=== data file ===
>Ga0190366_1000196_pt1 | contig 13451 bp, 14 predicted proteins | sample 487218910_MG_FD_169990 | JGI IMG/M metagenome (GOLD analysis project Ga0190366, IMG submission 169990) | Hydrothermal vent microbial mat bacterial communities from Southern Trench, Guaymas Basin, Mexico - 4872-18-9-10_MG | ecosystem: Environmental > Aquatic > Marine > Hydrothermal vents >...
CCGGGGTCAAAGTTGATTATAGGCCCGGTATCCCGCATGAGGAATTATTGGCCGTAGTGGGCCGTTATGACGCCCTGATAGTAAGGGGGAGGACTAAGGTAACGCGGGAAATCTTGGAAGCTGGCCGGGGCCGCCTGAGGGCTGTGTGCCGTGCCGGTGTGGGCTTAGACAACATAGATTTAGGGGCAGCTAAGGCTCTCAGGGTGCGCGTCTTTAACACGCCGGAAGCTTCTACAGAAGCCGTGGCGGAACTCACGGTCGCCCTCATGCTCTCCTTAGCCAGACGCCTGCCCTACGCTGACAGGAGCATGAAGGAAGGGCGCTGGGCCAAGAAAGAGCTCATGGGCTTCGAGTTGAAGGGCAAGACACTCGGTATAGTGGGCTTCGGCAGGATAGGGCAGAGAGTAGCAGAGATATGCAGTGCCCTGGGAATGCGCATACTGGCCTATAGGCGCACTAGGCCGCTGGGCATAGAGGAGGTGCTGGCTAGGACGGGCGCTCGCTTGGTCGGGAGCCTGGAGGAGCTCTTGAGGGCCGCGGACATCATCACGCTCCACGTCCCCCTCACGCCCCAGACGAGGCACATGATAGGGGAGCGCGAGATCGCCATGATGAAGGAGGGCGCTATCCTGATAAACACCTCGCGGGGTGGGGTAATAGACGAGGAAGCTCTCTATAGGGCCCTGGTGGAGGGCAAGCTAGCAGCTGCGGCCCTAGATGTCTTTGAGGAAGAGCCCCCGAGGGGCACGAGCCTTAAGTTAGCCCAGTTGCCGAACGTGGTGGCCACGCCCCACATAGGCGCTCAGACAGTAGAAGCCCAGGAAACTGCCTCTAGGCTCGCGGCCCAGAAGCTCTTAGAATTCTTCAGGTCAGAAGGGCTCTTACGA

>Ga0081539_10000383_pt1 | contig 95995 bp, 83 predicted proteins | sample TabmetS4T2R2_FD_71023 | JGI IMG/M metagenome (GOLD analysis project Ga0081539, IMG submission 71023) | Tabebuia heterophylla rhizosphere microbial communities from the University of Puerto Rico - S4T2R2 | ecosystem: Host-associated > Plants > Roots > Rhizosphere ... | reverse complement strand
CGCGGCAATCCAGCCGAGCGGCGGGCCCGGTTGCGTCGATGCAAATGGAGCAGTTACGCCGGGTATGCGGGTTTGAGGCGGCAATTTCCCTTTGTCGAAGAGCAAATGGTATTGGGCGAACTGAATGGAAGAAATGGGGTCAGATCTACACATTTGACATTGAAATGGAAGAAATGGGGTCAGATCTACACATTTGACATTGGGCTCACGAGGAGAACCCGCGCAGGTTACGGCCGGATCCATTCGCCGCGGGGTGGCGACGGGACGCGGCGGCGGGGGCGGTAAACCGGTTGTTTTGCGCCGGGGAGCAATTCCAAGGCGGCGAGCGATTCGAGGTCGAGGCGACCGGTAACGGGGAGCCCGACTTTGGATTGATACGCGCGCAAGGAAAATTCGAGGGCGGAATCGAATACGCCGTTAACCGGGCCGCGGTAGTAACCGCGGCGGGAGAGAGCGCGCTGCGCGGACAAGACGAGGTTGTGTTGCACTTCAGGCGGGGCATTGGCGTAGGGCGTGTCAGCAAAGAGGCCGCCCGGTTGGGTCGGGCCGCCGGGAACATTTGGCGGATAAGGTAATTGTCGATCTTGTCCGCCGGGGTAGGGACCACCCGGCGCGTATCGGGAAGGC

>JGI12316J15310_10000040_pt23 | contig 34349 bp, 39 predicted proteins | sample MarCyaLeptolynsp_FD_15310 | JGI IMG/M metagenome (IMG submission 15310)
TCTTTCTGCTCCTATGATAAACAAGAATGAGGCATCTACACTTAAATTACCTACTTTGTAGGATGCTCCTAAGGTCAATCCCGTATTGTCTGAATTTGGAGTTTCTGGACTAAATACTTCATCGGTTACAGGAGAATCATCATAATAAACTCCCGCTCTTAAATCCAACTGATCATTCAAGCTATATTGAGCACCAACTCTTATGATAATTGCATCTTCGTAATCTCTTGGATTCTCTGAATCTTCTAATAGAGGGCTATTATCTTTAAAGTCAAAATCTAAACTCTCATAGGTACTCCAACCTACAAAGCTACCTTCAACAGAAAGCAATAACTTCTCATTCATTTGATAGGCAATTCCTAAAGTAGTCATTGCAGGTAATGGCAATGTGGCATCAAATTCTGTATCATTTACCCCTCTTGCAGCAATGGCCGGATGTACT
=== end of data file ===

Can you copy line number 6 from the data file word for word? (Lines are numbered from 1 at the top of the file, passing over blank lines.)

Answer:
TCTTTCTGCTCCTATGATAAACAAGAATGAGGCATCTACACTTAAATTACCTACTTTGTAGGATGCTCCTAAGGTCAATCCCGTATTGTCTGAATTTGGAGTTTCTGGACTAAATACTTCATCGGTTACAGGAGAATCATCATAATAAACTCCCGCTCTTAAATCCAACTGATCATTCAAGCTATATTGAGCACCAACTCTTATGATAATTGCATCTTCGTAATCTCTTGGATTCTCTGAATCTTCTAATAGAGGGCTATTATCTTTAAAGTCAAAATCTAAACTCTCATAGGTACTCCAACCTACAAAGCTACCTTCAACAGAAAGCAATAACTTCTCATTCATTTGATAGGCAATTCCTAAAGTAGTCATTGCAGGTAATGGCAATGTGGCATCAAATTCTGTATCATTTACCCCTCTTGCAGCAATGGCCGGATGTACT